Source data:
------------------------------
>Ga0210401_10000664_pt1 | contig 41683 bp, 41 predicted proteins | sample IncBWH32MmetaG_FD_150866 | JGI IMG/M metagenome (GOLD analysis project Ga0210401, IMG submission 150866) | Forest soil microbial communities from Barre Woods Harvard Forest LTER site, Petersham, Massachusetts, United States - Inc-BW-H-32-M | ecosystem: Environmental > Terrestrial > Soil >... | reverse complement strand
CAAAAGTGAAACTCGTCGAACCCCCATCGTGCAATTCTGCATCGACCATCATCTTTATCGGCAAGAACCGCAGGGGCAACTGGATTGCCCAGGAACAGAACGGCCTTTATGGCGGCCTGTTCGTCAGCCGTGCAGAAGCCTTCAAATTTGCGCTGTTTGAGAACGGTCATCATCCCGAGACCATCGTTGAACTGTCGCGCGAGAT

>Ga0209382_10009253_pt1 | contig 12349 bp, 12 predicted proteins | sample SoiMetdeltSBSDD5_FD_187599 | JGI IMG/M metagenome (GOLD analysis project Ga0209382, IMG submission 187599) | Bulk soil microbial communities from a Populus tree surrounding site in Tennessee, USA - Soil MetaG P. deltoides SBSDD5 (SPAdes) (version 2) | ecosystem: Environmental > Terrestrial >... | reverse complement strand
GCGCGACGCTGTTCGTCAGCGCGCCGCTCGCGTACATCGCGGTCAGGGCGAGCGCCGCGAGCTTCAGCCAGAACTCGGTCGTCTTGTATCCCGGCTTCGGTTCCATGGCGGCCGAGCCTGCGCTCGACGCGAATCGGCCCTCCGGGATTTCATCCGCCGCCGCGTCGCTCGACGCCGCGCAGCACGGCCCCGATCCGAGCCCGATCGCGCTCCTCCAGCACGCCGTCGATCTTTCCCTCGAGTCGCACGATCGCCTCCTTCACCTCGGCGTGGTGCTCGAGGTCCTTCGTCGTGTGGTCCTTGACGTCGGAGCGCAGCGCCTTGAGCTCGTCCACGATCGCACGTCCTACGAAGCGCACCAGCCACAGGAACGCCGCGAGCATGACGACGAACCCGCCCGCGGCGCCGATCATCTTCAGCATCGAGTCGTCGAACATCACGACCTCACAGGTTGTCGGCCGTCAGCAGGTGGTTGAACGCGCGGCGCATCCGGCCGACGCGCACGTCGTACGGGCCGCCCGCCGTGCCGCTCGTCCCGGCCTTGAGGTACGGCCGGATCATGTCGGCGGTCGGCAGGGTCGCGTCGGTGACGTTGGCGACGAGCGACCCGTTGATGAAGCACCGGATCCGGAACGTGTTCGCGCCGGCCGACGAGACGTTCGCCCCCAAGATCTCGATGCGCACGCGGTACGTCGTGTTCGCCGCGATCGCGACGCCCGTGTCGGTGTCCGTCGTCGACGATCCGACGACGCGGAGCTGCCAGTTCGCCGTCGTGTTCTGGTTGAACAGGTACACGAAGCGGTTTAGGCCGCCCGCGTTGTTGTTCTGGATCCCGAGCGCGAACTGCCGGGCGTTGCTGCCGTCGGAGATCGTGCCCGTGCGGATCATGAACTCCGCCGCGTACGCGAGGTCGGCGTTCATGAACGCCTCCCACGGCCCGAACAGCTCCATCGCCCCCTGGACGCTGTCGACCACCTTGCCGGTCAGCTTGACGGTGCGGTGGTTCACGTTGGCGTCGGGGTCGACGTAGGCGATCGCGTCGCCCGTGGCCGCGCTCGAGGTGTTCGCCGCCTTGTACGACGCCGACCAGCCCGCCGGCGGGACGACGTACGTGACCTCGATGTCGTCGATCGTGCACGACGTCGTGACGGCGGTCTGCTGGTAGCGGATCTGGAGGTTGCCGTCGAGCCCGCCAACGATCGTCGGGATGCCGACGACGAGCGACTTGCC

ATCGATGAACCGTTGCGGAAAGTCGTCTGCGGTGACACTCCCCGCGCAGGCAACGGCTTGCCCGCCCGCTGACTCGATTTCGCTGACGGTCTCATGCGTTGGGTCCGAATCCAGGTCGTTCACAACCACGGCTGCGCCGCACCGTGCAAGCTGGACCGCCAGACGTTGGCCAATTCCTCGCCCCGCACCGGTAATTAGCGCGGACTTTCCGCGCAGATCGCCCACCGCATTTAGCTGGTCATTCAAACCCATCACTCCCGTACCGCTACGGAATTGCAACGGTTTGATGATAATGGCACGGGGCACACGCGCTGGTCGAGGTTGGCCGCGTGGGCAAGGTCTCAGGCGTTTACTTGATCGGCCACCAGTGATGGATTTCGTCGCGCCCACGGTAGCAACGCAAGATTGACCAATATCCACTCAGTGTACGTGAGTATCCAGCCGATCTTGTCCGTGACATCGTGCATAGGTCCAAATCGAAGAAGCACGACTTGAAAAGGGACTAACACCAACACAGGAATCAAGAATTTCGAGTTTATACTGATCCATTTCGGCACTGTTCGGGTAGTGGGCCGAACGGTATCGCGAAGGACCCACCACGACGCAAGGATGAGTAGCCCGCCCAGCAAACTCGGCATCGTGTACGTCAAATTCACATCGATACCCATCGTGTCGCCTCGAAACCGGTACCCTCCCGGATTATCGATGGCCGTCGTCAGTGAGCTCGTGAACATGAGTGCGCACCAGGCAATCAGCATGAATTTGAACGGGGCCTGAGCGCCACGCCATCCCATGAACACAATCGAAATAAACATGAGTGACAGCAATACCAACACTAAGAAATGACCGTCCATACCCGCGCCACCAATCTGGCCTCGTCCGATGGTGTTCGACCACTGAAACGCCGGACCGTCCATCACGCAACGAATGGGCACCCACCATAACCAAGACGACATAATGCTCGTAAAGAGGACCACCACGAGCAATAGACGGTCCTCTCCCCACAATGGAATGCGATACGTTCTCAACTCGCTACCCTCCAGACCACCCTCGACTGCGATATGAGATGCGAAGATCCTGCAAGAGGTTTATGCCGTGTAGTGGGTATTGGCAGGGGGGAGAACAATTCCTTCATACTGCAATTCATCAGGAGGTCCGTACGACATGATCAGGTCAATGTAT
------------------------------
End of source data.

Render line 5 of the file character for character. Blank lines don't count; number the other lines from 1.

ATCGATGAACCGTTGCGGAAAGTCGTCTGCGGTGACACTCCCCGCGCAGGCAACGGCTTGCCCGCCCGCTGACTCGATTTCGCTGACGGTCTCATGCGTTGGGTCCGAATCCAGGTCGTTCACAACCACGGCTGCGCCGCACCGTGCAAGCTGGACCGCCAGACGTTGGCCAATTCCTCGCCCCGCACCGGTAATTAGCGCGGACTTTCCGCGCAGATCGCCCACCGCATTTAGCTGGTCATTCAAACCCATCACTCCCGTACCGCTACGGAATTGCAACGGTTTGATGATAATGGCACGGGGCACACGCGCTGGTCGAGGTTGGCCGCGTGGGCAAGGTCTCAGGCGTTTACTTGATCGGCCACCAGTGATGGATTTCGTCGCGCCCACGGTAGCAACGCAAGATTGACCAATATCCACTCAGTGTACGTGAGTATCCAGCCGATCTTGTCCGTGACATCGTGCATAGGTCCAAATCGAAGAAGCACGACTTGAAAAGGGACTAACACCAACACAGGAATCAAGAATTTCGAGTTTATACTGATCCATTTCGGCACTGTTCGGGTAGTGGGCCGAACGGTATCGCGAAGGACCCACCACGACGCAAGGATGAGTAGCCCGCCCAGCAAACTCGGCATCGTGTACGTCAAATTCACATCGATACCCATCGTGTCGCCTCGAAACCGGTACCCTCCCGGATTATCGATGGCCGTCGTCAGTGAGCTCGTGAACATGAGTGCGCACCAGGCAATCAGCATGAATTTGAACGGGGCCTGAGCGCCACGCCATCCCATGAACACAATCGAAATAAACATGAGTGACAGCAATACCAACACTAAGAAATGACCGTCCATACCCGCGCCACCAATCTGGCCTCGTCCGATGGTGTTCGACCACTGAAACGCCGGACCGTCCATCACGCAACGAATGGGCACCCACCATAACCAAGACGACATAATGCTCGTAAAGAGGACCACCACGAGCAATAGACGGTCCTCTCCCCACAATGGAATGCGATACGTTCTCAACTCGCTACCCTCCAGACCACCCTCGACTGCGATATGAGATGCGAAGATCCTGCAAGAGGTTTATGCCGTGTAGTGGGTATTGGCAGGGGGGAGAACAATTCCTTCATACTGCAATTCATCAGGAGGTCCGTACGACATGATCAGGTCAATGTAT